Asus router app data breach exposes info of Alexa users

AlexaPhoto by Rahul Chakraborty on Unsplash

Alexa users around the world have had their data compromised after an Asus wi-fi controller app has leaked information in an unprotected Elasticsearch database, a report from the cybersecurity experts from vpnMentor. The leak focuses on the users of the AsusWRT, a web-page app that is connected to an Asus router to serve as a centralized controller for a home’s wi-fi network. 

The vpnMentor’s research team led by cybersecurity experts Noam Rotem and Ran Locar discovered an unprotected database using an Elasticsearch server that contains the data of the AsusWRT app users. Because of the data leak, devices connected to the Asus router and are controlled by the app have been compromised and was left vulnerable to different attacks, the researchers said in a blog disclosure. 

AsusWRT is a graphical interface app that connects to an Asus router in order to create a private wi-fi network in a user’s home, giving the app user complete control over the wi-fi network and the devices that are connected to it, the researchers explained. Since the AsusWRT becomes a centralized controller that works on different kinds of devices, including smart home appliances and Amazon’s Alexa, the leak that the researchers were able to discover has put the users in “incredible risks.”

AsusWRT and Asus router. | Photo: Asus website

“This means that if their device’s security was compromised, AsusWRT users would be incredibly vulnerable to attack. The leak our team discovered did exactly that. It gave hackers unprecedented access to a user’s home network and the ability to hijack devices therein, including Amazon Alexa,” the researchers noted. 

While the researchers confirmed that the unprotected database did not contain personally identifiable information (PII), it still contains enough information for malicious actors to initiate dangerous attacks against the users of the AsusWRT app. The data contained in the database includes:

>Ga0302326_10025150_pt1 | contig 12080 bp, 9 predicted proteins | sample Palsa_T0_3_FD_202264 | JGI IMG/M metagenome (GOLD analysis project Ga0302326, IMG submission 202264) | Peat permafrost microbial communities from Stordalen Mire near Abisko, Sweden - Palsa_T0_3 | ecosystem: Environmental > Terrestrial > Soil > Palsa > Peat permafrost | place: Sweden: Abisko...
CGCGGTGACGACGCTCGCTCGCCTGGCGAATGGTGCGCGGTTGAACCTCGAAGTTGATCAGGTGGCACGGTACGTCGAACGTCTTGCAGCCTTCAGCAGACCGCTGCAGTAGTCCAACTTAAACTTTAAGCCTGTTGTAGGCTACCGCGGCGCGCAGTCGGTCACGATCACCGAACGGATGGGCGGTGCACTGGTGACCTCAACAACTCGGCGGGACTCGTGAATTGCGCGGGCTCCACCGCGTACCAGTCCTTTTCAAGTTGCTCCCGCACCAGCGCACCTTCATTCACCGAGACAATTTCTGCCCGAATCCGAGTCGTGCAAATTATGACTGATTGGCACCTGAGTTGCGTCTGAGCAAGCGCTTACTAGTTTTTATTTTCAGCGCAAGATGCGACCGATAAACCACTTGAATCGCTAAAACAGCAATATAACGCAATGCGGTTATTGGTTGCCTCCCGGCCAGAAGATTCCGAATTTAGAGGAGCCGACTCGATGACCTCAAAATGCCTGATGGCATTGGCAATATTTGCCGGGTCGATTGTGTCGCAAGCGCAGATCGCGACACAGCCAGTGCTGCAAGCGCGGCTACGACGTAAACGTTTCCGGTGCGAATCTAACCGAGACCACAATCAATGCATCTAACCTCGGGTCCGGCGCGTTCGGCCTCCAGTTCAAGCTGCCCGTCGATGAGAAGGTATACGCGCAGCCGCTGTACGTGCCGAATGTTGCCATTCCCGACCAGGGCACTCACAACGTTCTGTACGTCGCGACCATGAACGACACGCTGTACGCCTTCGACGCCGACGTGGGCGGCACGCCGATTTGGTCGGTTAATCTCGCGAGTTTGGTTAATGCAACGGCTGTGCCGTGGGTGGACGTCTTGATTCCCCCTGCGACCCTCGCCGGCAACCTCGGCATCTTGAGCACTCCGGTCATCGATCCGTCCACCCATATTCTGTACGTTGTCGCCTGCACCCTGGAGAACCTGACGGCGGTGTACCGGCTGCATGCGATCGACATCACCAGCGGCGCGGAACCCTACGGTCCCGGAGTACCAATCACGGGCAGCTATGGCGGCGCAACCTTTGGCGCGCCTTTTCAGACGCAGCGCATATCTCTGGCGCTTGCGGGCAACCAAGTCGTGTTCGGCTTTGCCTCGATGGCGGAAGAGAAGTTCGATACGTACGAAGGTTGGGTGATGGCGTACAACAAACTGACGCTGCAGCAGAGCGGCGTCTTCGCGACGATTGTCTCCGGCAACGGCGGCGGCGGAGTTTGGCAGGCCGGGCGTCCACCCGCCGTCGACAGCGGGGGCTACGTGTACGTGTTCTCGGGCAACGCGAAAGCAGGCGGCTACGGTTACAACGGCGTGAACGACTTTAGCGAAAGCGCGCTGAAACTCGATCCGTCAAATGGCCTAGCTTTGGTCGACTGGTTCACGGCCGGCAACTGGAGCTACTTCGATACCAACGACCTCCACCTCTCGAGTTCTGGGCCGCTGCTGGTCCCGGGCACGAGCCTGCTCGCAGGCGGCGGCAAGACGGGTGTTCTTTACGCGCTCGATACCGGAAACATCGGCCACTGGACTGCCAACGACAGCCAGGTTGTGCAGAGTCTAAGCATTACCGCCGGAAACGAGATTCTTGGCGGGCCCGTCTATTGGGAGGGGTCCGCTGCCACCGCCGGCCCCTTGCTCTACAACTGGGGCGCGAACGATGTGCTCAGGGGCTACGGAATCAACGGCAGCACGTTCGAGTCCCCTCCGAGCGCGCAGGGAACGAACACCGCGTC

• IP Address
  • User’s name 
  • Device Name (John Doe’s iPhone)
  • Usage information, IFTTT commands
  • Longitude & Latitude coordinates
  • Location: Country & City
  • Commands

vpnMentor researchers noted that by using a combination of the data that can be found in the database, a malicious actor could track the identity of a user and initiate a far worse attack against them. 

“By cross-referencing the leaked data with publicly available information, hackers can easily identify a user’s identity and address. For example, using someone’s longitude & latitude coordinates and IP address, a hacker could pinpoint users’ physical street address,” they said. 

The leak also contained logs of user actions via Amazon Alexa devices connected to a router using AsusWRT, the cybersecurity experts added. This means that whoever gains access to the database will also be able to get insights into user behavior on the affected Alexa devices, and any smart device connected to them. The researchers said that the information contained therein is enough for a hacker to target affected users both online and offline. 

The news comes a few months after Amazon came under fire for the discovery that the company has been found saving recordings from Alexa devices and having human employees listen to them. Even though the most recent leak of Alexa data is not necessarily the fault of the company, it is still emblematic of the risks that smart home devices are posing in terms of user privacy and data protection. 

The researchers from vpnMentor confirmed that the leak has already been contained, and the unprotected database has already been taken offline. They added that when they contacted Asus, the company was very “swift” in taking the appropriate actions to mitigate the leak. 

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